Affiliations: Department of Chemistry and Biochemistry, University of California, Santa Cruz, CA, USA | Centro de Investigaciones en Óptica, León, México | Universidad Autónoma de Nuevo León, Monterrey, México
Note:  Corresponding author: Jin Z. Zhang, Department of Chemistry and Biochemistry, University of California, Santa Cruz, CA 95064, USA. Tel.: +1 831 459 3776; E-mail: [email protected]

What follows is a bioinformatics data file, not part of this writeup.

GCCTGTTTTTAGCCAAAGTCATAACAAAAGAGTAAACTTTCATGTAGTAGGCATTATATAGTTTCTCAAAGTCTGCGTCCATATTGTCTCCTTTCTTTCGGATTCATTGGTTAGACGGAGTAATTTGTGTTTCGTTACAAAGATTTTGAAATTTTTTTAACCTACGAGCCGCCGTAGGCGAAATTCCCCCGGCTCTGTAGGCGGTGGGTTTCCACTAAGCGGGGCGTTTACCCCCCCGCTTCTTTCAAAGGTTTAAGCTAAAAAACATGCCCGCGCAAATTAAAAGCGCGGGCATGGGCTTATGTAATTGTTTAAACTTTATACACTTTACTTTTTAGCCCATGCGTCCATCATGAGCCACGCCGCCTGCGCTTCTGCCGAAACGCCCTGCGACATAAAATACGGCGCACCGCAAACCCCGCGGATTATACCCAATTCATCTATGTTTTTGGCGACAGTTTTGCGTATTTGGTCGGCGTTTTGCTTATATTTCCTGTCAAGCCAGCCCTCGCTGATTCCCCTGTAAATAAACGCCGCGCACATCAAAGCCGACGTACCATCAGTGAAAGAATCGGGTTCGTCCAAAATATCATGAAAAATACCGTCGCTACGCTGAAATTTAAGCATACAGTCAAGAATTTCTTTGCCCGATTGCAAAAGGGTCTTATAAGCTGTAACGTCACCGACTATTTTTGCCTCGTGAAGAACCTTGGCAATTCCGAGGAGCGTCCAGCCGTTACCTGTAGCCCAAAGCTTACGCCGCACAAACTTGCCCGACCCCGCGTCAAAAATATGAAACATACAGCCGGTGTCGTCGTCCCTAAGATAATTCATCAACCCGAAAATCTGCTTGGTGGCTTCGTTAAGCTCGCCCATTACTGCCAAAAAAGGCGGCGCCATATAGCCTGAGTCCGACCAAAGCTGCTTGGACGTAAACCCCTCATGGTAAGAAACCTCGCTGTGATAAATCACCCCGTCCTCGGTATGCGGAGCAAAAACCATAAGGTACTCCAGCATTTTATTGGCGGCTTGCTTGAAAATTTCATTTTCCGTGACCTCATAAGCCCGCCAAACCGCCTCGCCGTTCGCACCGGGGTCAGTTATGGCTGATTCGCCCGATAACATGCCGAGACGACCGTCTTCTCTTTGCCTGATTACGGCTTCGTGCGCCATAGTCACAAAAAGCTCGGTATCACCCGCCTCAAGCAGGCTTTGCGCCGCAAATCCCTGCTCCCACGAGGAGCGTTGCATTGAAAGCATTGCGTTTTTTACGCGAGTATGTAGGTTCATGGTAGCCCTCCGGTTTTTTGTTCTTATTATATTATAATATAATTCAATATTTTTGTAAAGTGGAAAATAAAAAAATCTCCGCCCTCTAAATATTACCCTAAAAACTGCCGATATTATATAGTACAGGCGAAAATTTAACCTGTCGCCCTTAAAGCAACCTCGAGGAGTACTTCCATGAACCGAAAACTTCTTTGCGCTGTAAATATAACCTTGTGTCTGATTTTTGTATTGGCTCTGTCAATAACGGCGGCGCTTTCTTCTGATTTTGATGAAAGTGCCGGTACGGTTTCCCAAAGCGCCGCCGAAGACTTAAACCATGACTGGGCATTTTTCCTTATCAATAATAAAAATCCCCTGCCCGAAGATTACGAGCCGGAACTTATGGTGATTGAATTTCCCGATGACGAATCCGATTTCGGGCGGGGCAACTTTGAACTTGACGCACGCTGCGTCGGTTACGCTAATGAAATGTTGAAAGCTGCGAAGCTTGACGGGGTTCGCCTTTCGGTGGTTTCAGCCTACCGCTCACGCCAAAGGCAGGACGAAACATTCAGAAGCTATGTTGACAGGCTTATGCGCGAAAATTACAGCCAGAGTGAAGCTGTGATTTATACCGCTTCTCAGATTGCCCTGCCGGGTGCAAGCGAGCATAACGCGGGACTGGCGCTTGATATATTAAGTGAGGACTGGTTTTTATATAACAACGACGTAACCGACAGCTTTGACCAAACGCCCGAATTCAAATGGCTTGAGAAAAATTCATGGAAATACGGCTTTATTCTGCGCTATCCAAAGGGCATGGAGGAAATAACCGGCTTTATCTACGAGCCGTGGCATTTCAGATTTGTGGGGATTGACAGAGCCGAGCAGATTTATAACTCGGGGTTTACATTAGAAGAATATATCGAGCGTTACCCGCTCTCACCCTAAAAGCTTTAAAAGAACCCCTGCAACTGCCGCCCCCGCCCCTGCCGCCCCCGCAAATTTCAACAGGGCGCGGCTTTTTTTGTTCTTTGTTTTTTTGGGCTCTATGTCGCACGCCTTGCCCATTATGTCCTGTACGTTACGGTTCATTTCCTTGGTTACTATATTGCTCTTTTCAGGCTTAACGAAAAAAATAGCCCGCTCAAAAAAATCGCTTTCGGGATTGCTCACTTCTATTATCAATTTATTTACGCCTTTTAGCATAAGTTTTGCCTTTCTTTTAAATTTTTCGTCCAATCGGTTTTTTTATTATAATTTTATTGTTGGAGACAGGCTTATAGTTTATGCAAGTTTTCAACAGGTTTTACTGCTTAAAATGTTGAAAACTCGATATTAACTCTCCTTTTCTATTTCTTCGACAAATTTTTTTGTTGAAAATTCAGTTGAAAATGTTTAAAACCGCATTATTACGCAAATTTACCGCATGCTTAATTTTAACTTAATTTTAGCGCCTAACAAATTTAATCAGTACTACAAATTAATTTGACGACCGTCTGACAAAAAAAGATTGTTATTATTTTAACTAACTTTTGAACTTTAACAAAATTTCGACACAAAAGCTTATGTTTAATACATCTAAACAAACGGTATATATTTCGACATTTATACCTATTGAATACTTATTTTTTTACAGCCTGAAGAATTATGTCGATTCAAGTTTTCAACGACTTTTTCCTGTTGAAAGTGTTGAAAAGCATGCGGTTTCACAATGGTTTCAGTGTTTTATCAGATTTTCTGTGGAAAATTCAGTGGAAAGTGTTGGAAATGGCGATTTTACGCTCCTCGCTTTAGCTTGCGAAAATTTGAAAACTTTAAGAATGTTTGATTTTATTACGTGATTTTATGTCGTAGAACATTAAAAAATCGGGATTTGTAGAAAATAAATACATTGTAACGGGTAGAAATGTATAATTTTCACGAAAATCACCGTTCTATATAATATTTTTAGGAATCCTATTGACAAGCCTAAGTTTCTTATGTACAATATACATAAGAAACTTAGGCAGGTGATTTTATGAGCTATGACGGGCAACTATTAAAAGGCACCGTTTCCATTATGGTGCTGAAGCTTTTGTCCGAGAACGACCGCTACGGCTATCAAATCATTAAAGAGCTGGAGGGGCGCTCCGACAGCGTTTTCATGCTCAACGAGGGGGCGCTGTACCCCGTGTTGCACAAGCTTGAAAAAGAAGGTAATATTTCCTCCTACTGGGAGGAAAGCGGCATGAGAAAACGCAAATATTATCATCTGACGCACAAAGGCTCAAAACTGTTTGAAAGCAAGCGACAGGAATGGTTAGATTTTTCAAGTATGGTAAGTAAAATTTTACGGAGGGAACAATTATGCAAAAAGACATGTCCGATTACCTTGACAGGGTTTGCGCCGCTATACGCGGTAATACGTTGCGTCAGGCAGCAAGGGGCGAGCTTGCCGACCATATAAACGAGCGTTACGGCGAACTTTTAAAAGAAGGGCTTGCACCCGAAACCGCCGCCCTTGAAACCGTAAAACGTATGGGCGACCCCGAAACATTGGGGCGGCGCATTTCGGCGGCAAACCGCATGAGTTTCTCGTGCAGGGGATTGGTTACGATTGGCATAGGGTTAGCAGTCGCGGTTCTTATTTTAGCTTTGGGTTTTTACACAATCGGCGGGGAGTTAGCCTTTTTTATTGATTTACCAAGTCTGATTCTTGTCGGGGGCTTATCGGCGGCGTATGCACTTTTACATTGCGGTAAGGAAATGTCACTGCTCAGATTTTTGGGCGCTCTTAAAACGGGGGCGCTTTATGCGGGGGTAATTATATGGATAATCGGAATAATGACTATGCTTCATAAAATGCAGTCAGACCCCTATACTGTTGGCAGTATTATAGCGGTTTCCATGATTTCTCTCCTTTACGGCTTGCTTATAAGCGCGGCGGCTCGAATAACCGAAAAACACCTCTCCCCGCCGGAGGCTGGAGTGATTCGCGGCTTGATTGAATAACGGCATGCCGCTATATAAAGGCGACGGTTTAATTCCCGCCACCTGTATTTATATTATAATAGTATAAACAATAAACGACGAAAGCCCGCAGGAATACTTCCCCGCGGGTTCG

Abstract: Hollow gold–silica double-shell (HGSDS) and hollow gold–silica composite (HGSC) nanostructures have been synthesized and their structural, optical, and surface-enhanced Raman scattering (SERS) properties have been characterized. The structure of the HGSDS and HGSC was determined by scanning transmission electron microscopy (STEM) and high-resolution transmission electron microscopy (HRTEM). STEM images of the HGSDS reveal a reasonably uniform diameter of approximately 500–1000 nm with SiO2 deposited, using a modified Stöber method, onto aggregated structures of hollow gold nanospheres (HGNs). The HGSC structures were determined to be 30 nm in size by HRTEM. The broad surface plasmon resonance (SPR) absorption of both the HGSDS and HGSC structures is dominated by gold but concomitantly influenced by the silica, with the peak position blue-shifted by ~100 nm relative to that of the starting HGNs. The broad and tunable SPR band can be useful for applications such as SERS. As a preliminary demonstration, SERS studies of Rhodamine 6G (R6G) and β-glucose have been carried out. The results show reproducible detection with limits as low as 0.9 and 5 mM, respectively. Glucose has traditionally been difficult to detect with SERS due to its small Raman cross-section and low SERS signal arising from weak interaction with the metal substrate. Compared to HGNs, the SERS signal of β-glucose using HGSDS and HGSC is enhanced, which is attributed to the relatively strong interaction between the glucose and the SiO2 surface. These results demonstrate that the silica-modified HGN structures are both interesting and useful as a result of their unique structural and optical properties.